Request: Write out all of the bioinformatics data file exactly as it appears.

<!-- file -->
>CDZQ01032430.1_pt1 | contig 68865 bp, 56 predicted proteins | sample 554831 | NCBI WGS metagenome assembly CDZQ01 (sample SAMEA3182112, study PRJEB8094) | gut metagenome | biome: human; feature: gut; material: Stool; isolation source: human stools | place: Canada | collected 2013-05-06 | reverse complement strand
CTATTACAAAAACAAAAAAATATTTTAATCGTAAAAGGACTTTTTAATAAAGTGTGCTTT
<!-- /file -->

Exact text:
>CDZQ01032430.1_pt1 | contig 68865 bp, 56 predicted proteins | sample 554831 | NCBI WGS metagenome assembly CDZQ01 (sample SAMEA3182112, study PRJEB8094) | gut metagenome | biome: human; feature: gut; material: Stool; isolation source: human stools | place: Canada | collected 2013-05-06 | reverse complement strand
CTATTACAAAAACAAAAAAATATTTTAATCGTAAAAGGACTTTTTAATAAAGTGTGCTTT